Paying land taxes with devalued currency, how?
My concern is how will land taxes be paid if the paper currency is devalued. Will land be confiscated?
That’s why you need precious metals (PMs).
That could become tricky too, I’m sure. If the market is down, and nothing is functioning, then how do you determine the value of PMs? My land, which is ‘unimproved pasture’ or some such on the parish tax rolls, is about $60 of taxes a year. Now, with the modest amount of silver I have, I could possibly pay taxes on it til the day I die or the next 60 years or so, whichever comes first. But, if siver goes up to $200/oz. (wild, uneducated guess) then I’d have to divvy up a coin to pay. Not to speak of how to pay if I had gold, which I don’t. So the issue would then be what form of payment will the government demand? Will PMs be easily exchangeable for that instrument? No clue. But the only reason I have silver at all is to pay property taxes so I don’t lose my source of food, shelter and water. Beside that, ya can’t eat or drink PMs. Just depends on how bad you feel things may get. As in Haiti right now, God Forbid, toothpaste may be worth more than PMs.
Great question. I wish I had the knowledge to give you a direct answer but I can only offer this. I would look at past precedents of collapsed economies and what happened to their taxes and land value. Look at Argentina, Yugoslavia (both recent) and our own 1930’s collapse. You will most likely see some similarities.
I would be very interested to see what you find.
Property taxes can’t go up unless the people elected by us raise the tax rate. That is why it is critical to pay attention to who gets elected at the local level. Property taxes are levied by the county so it is your county supervisors that decide if and how much taxes increase.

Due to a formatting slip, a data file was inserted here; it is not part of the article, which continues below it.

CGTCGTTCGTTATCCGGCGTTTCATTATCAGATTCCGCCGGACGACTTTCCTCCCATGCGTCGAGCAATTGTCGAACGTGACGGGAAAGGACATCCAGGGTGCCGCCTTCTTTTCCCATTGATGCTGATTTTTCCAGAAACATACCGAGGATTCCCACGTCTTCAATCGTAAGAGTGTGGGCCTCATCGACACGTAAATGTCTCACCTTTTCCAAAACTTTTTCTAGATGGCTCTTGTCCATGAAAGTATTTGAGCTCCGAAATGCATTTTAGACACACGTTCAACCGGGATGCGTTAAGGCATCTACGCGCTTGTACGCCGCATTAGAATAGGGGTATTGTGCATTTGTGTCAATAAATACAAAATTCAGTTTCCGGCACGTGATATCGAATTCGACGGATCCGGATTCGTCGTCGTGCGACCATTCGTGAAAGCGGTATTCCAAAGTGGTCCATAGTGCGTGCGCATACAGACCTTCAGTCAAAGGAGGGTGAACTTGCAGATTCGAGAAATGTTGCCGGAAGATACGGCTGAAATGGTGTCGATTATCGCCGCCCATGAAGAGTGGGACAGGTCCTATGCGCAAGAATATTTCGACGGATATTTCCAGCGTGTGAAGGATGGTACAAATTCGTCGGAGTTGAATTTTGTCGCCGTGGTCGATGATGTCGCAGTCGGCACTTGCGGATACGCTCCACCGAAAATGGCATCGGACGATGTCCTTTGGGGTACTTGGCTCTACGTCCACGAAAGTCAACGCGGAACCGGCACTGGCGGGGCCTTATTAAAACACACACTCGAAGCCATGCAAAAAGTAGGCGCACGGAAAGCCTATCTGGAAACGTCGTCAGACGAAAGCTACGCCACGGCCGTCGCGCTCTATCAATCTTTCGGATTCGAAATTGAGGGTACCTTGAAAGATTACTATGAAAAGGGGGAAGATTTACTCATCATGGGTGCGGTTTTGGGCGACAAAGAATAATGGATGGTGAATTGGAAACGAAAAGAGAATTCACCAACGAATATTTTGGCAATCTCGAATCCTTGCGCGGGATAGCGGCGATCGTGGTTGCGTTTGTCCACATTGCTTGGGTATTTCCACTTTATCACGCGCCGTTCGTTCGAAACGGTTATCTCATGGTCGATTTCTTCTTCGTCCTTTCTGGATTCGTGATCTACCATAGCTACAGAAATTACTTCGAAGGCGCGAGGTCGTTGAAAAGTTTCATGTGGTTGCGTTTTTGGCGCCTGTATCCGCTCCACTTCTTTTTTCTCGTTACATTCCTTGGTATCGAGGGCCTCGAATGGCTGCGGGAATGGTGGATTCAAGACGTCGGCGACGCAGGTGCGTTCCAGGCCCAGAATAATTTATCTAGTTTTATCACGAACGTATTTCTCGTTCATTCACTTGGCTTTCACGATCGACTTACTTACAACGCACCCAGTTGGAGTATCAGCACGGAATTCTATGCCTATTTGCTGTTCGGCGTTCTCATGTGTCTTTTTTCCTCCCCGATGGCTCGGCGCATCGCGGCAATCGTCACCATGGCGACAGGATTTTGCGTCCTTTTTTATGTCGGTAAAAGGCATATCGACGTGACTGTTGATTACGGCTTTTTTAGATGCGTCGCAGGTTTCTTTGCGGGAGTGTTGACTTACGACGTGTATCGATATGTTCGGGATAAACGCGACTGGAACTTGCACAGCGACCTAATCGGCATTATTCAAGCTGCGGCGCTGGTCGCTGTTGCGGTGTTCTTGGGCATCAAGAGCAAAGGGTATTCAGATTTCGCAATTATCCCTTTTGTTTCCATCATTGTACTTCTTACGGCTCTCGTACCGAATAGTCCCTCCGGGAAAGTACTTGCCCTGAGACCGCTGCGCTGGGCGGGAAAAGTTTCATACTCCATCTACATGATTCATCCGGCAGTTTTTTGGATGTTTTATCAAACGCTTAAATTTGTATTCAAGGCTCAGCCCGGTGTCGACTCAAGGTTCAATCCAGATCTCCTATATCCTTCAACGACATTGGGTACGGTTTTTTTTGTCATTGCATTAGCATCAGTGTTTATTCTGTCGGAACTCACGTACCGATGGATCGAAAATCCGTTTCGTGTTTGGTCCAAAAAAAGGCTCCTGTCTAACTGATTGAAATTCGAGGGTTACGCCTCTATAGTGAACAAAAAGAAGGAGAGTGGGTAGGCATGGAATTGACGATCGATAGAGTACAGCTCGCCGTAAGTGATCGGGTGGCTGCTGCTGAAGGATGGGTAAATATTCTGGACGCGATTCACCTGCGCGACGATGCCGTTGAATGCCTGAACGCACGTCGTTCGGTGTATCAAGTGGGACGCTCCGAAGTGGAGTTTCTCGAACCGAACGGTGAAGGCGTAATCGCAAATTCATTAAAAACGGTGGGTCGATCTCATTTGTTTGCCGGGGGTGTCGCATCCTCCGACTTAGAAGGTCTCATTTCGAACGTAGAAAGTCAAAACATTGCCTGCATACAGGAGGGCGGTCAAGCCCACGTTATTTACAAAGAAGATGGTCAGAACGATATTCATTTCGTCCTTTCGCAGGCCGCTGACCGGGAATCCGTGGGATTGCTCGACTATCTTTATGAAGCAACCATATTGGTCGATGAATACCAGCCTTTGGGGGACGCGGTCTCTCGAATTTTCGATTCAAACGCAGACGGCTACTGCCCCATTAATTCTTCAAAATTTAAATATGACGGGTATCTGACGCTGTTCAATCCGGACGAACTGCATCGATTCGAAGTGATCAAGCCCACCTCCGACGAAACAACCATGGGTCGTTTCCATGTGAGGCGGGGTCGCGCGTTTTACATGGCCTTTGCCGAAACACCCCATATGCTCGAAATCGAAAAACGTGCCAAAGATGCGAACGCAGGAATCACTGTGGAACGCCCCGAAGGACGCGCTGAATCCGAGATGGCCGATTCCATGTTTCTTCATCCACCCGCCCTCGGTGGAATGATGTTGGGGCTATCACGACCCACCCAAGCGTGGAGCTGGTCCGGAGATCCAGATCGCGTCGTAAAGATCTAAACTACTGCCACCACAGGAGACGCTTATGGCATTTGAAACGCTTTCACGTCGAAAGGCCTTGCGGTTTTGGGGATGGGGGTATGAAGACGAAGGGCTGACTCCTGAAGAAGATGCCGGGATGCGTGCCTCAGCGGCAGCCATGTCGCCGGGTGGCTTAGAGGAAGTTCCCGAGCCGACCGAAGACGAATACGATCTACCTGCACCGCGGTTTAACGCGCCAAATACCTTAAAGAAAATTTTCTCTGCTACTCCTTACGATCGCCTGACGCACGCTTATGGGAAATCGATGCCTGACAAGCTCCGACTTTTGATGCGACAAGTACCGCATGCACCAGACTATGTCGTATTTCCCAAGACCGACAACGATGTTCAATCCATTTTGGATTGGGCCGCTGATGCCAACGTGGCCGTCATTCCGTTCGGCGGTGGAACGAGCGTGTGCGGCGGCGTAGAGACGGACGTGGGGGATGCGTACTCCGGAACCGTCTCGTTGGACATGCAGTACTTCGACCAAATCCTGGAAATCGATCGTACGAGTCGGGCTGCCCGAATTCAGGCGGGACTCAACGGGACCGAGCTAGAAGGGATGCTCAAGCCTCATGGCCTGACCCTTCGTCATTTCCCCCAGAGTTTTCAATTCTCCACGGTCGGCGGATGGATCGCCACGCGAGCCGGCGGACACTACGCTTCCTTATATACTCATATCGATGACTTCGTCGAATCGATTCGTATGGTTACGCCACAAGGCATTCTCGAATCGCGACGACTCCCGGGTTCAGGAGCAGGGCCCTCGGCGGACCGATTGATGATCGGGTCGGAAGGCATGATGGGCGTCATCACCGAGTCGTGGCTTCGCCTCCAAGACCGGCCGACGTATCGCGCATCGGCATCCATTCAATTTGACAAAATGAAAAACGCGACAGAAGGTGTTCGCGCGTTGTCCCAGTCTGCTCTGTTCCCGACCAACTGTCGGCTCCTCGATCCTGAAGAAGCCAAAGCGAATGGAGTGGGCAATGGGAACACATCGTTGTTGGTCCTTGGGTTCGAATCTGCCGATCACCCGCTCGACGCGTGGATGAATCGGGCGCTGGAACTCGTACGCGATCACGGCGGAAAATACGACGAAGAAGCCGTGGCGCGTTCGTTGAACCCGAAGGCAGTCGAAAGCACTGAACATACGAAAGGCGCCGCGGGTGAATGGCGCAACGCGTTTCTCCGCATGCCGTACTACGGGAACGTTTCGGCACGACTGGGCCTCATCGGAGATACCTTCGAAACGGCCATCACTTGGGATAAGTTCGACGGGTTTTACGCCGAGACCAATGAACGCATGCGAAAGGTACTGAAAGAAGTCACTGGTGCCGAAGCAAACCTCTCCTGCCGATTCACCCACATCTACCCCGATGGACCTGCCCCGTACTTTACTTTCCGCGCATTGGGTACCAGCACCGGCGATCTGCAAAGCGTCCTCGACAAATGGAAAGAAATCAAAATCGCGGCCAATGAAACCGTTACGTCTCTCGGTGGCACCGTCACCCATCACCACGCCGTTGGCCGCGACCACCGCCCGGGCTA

If there is significant inflation and the people refuse to allow taxes to be raised then the beast that feeds off the taxes will die.
One of the few good things that have happened in Calif. in the last few years/decades is Prop. 13. This prevents a tax increase by legislators without a 2/3 majority. Even then the legislators are very creative in finding ways to raise revenue.
The same way we have been paying it since the dollar has been on a continuous devaluation since 1913. It’s taking more units of currency to pay for everything from taxes to goods and services. The Bureau Of Labor has an inflation calculator in their website, just enter the timeframe and it will tell you much prices have risen (or how far the currency has been debased, if you prefer) in the period entered.
This is not that different than it is now. My FIL retired in 1987 with a fully funded pension and a good savings account. At 83 he is back working full time because his money does not go far enough to pay his ever increasing property taxes.